Is more expensive paint better?

Paint is the least expensive, yet the most important component of any painting project. That's why I always recommend using high quality paints. But is more expensive paint better?

Not necessarily. In some cases, the properties of the most expensive products would not only be wasted, but could be undesirable. I do recommend to avoid using the cheapest paints. They are inferior in quality. However, a reasonably priced paint when properly applied will undoubtedly outperform a top tier product that was applied incorrectly.
Last but not least, paint products undergo trends that effect prices. When suggesting a product for a particular project, I first consider it's technical data, and then price, presentation and fashion trends.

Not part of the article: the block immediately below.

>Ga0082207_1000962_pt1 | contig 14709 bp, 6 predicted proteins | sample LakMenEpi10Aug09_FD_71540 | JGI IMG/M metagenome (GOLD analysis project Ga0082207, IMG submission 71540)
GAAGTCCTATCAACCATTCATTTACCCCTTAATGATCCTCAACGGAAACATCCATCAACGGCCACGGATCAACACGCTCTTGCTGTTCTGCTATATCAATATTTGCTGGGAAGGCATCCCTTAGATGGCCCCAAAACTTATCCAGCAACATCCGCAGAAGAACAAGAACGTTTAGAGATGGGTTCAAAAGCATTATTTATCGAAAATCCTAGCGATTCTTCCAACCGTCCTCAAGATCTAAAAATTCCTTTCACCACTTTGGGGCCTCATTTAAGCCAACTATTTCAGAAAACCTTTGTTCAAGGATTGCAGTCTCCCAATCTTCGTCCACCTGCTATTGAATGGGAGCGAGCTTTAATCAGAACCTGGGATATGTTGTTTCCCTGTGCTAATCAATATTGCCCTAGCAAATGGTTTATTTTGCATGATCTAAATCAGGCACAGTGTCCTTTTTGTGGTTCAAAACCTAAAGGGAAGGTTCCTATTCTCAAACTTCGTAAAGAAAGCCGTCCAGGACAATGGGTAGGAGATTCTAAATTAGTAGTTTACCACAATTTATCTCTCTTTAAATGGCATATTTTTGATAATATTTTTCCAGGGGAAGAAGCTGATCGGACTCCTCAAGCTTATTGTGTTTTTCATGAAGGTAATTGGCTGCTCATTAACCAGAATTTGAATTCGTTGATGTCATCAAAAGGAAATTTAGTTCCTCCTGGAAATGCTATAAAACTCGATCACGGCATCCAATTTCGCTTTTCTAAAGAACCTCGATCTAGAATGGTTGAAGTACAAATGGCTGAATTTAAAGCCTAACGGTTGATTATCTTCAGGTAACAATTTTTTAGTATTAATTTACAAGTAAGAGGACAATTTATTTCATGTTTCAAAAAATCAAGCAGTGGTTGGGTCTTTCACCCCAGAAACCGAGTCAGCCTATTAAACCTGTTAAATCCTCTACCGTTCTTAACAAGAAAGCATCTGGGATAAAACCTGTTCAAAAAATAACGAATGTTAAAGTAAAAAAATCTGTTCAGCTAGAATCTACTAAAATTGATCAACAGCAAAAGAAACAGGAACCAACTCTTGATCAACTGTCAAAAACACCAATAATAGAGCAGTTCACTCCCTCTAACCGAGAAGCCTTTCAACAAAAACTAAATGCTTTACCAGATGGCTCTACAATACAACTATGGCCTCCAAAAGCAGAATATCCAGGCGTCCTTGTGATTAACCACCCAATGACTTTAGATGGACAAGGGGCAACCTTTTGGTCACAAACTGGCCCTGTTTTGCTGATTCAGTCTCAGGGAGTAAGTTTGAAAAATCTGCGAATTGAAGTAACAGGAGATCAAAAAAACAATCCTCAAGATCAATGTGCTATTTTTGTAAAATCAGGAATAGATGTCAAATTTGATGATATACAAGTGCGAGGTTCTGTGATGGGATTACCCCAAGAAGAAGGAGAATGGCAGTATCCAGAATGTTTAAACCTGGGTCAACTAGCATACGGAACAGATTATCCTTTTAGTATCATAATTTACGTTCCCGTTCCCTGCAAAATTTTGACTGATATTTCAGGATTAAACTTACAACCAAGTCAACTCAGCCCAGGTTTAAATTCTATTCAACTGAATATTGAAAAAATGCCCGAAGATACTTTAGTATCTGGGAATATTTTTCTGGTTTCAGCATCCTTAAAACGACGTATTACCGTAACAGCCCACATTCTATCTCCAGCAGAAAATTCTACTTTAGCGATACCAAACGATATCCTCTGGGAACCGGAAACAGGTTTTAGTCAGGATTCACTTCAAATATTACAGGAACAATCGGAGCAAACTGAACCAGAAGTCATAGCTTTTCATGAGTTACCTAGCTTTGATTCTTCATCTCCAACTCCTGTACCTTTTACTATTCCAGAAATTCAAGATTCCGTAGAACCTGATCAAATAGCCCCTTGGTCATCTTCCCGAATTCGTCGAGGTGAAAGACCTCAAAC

I've used many different products over the years, and continuously learn about and utilize new products as they become available. So, unless you have a strong preference, I will suggest the best material options to fit your purpose, style, budget and quality expectations.
Generally, I recommend to use:

100% acrylic paints for great lasting durability
Vinyl-acrylic latex for budget projects
Low VOC or 0% VOC paints for children's rooms and any projects where fumes are a concern
Oil-base or acrylic primers for exposed substrate
Acrylic and PVA primers for drywall surfaces
Shellac primers for glossy surfaces, exposed plaster and stain suppression
Stains, lacquers, sealers, varnishes and polyurethanes for emphasizing and protecting the natural beauty of wood

For best results, I use hand-crafted brushes, non-shed roller covers, fine finish spray tips and "top shelf" supplies.